Advocate, Clinical Assistant, Social Work Associate, Social Worker Assistant
In the Air Force:
AFROTC Training Instructor; Airman and Family Readiness Center Readiness NCO; Mental Health Service; Mental Health Service Craftsman; Mental Health Service Journeyman; Mental Health Service Superintendent; Religious Affairs; Religious Affairs Craftsman; Religious Affairs Journeyman; Religious Affairs Superintendent
In the Army:
Behavioral Health Specialist; Religious Affairs Specialist; Social Work
In the Marine Corps:
Correctional Counselor; Substance Abuse Control Officer; Substance Abuse Control Specialist
In the Navy:
Behavioral Health Technician; Clinical Social Worker; Correctional Counselor; Family Services Center Director; Navy Drug and Alcohol Counselor; Navy Drug and Alcohol Counselor Intern; Navy Primary Prevention (PP) and Human Factors Process (HFP) Advanced Professional Development Train the Trainer Certification; Religious Program Specialist
With a blend of compassion, determination, and strong organizational skills, social and human service assistants help a wide variety of people get the services they need. Social and human service assistants help clients obtain benefits and services in their community, and follow up to ensure services are in place. For example, they may connect families to food assistance or childcare, help immigrants enroll in language classes and job training, or help people leaving prison find jobs and housing. People in this field work under a variety of job titles, including case work aide, social work assistant or aide, counselor assistant, and human services worker. Typically with the supervision of a social worker or counselor, social and human service assistants serve many different clients such as veterans, the homeless, children and families, the elderly, and clients rehabilitating from addiction or injuries. They work in many types of organizations that provide social assistance programs, including: non-profits, social service agencies, government offices, hospitals, and shelters. Some may visit clients in the community. Most social and human service assistants work full time. They generally need at least a high school education, and may be required to have a certificate or associate’s degree in a human services field. More education usually qualifies a candidate for higher-level work.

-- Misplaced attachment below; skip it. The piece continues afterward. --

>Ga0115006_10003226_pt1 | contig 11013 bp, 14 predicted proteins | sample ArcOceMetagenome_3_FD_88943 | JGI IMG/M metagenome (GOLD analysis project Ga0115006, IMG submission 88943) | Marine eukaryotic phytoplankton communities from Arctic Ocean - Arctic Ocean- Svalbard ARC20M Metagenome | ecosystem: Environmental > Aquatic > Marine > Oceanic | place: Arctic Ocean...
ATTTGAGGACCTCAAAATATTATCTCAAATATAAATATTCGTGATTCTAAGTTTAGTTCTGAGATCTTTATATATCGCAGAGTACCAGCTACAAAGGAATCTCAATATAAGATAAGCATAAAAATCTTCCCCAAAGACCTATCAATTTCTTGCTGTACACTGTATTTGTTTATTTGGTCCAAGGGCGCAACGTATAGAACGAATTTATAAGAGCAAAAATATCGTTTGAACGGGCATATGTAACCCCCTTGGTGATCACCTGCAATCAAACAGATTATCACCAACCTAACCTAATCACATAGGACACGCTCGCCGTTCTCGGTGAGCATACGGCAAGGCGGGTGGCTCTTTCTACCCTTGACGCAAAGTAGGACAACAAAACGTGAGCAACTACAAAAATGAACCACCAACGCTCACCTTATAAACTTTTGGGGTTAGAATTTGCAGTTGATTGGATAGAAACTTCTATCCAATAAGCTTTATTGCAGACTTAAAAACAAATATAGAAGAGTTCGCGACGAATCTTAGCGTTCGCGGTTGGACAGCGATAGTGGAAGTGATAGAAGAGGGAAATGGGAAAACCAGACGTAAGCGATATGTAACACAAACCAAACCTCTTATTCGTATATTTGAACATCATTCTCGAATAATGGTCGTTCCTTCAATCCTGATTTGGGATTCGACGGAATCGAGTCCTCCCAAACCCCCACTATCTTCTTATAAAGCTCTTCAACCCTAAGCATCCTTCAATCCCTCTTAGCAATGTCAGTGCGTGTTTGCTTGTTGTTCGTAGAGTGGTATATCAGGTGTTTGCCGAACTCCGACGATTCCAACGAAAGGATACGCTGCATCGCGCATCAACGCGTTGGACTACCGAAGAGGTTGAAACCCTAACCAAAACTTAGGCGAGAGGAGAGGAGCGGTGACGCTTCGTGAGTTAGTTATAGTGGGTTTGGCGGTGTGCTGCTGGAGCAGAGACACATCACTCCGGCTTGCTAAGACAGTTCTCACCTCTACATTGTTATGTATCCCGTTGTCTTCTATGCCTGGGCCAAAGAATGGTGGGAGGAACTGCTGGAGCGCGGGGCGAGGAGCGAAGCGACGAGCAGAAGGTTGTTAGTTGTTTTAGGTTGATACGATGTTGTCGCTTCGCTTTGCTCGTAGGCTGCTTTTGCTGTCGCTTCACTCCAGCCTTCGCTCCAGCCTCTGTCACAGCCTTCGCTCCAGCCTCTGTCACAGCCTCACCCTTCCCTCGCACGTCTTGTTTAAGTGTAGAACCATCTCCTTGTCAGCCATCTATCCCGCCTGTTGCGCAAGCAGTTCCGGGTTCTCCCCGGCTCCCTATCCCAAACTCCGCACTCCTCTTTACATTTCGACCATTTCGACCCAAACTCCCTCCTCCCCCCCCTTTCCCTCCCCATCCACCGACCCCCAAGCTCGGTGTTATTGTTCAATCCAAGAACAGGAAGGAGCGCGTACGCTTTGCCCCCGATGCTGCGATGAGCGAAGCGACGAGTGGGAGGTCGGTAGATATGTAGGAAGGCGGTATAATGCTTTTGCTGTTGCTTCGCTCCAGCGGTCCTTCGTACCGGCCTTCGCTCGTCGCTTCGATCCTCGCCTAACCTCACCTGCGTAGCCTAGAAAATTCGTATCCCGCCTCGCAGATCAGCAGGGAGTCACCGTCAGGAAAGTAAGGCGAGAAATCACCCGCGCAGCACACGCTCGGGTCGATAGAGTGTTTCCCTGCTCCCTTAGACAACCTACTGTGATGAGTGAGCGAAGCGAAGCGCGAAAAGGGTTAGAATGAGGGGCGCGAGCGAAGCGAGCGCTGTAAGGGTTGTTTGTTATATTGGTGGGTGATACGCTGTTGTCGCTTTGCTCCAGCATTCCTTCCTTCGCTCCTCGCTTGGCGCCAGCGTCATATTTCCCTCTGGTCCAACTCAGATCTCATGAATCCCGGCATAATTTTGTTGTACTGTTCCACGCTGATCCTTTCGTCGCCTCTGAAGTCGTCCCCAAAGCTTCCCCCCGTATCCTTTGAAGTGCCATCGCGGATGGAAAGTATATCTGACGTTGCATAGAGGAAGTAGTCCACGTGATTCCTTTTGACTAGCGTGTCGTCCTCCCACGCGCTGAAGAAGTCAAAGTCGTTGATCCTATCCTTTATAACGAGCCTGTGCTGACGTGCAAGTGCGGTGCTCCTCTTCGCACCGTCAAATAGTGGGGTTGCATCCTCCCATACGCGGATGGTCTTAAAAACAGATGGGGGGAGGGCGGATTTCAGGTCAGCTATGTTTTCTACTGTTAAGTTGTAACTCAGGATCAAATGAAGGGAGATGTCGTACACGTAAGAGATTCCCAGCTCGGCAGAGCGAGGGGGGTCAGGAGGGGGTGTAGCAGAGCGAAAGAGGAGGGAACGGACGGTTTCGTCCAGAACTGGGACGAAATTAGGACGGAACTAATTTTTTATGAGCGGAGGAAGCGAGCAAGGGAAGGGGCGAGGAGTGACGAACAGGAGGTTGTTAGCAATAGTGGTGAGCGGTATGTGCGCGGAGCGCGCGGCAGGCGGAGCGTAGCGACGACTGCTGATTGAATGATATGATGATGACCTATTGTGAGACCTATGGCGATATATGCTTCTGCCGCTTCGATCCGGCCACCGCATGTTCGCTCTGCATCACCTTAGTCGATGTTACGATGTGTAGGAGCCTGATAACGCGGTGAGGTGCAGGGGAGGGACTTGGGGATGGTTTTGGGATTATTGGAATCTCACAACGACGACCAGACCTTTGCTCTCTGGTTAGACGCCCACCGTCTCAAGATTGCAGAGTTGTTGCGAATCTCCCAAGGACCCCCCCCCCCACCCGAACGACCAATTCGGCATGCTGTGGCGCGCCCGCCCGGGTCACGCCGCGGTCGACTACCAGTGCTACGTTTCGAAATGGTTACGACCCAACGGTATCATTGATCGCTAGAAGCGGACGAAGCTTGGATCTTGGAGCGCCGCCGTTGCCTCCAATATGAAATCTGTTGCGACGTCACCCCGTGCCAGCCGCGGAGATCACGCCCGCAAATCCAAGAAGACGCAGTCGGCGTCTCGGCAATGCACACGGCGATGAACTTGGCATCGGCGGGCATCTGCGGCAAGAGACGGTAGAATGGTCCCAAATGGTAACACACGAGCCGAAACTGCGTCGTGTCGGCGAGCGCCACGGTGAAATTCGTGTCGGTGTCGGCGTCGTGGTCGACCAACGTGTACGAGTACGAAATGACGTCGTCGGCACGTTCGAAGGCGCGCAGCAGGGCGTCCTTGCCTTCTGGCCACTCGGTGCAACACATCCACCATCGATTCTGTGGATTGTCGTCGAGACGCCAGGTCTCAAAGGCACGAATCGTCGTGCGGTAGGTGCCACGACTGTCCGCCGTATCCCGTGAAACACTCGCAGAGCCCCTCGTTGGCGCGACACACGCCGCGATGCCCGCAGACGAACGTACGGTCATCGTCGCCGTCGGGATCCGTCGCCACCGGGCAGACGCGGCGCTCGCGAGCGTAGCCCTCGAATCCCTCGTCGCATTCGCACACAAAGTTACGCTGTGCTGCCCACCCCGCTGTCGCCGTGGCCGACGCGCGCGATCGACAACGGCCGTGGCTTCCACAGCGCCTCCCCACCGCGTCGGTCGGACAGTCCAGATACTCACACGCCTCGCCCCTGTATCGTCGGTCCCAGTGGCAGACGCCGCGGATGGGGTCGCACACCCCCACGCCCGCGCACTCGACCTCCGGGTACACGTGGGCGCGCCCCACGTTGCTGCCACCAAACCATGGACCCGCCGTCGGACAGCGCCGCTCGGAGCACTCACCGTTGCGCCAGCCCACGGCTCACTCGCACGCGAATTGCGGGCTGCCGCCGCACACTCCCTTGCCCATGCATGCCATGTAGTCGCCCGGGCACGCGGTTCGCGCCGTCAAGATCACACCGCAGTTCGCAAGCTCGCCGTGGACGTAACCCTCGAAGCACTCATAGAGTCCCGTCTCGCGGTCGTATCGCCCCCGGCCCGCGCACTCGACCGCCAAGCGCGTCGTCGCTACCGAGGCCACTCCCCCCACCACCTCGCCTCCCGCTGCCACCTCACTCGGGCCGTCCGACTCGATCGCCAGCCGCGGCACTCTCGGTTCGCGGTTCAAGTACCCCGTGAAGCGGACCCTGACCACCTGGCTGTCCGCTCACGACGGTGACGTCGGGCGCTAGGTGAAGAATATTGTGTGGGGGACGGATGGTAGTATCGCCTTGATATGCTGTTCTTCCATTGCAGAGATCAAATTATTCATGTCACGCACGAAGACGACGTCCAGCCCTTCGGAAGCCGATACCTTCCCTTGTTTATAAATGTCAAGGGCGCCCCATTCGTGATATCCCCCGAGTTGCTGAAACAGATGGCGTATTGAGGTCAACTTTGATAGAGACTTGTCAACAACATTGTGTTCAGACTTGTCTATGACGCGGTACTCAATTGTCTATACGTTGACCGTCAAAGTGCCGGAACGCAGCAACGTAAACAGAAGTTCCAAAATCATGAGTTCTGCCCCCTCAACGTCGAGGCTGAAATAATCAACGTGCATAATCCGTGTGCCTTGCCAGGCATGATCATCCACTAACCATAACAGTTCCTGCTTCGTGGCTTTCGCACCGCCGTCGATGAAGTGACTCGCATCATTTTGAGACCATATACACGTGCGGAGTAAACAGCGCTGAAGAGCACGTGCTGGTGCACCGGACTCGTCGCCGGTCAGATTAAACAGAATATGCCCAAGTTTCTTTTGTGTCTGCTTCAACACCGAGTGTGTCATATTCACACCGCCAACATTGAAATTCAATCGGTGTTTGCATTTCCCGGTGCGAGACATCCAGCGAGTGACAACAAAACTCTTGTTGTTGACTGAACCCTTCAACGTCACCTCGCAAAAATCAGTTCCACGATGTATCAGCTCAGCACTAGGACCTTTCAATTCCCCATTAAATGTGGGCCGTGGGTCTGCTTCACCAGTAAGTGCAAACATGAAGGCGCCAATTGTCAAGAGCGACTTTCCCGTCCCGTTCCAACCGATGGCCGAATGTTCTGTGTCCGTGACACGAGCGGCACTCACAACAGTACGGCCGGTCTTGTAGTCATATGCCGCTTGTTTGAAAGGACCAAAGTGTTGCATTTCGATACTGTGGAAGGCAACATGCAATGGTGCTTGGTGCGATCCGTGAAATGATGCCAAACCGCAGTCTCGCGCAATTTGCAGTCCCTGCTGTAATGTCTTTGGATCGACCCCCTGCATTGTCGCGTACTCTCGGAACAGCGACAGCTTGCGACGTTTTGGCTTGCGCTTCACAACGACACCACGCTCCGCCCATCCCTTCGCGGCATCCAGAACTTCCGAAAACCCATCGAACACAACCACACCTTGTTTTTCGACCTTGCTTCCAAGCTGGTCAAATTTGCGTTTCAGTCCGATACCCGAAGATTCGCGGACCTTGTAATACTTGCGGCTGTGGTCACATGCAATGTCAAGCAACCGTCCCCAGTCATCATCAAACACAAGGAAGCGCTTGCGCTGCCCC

What they do:
Assist other social and human service providers in providing client services in a wide variety of fields, such as psychology, rehabilitation, or social work, including support for families. May assist clients in identifying and obtaining available benefits and social and community services. May assist social workers with developing, organizing, and conducting programs to prevent and resolve problems relevant to substance abuse, human relationships, rehabilitation, or dependent care.
On the job, you would:
Assess clients' cognitive abilities and physical and emotional needs to determine appropriate interventions.
Develop and implement behavioral management and care plans for clients.
Keep records or prepare reports for owner or management concerning visits with clients.
Math and Science
sociology and anthropology
therapy and counseling
Arts and Humanities
listening to others, not interrupting, and asking good questions
talking to others
understanding people's reactions
looking for ways to help people
noticing a problem and figuring out the best way to solve it
communicate by speaking
communicate by writing
Ideas and Logic
notice when problems happen
use rules to solve problems
People interested in this work like activities that include data, detail, and regular routines.
They do well at jobs that need:
Concern for Others
You might use software like this on the job:
Data base user interface and query software
PointClickCare healthcare software
bachelor's degree or associate's degree usually needed
New job opportunities are very likely in the future.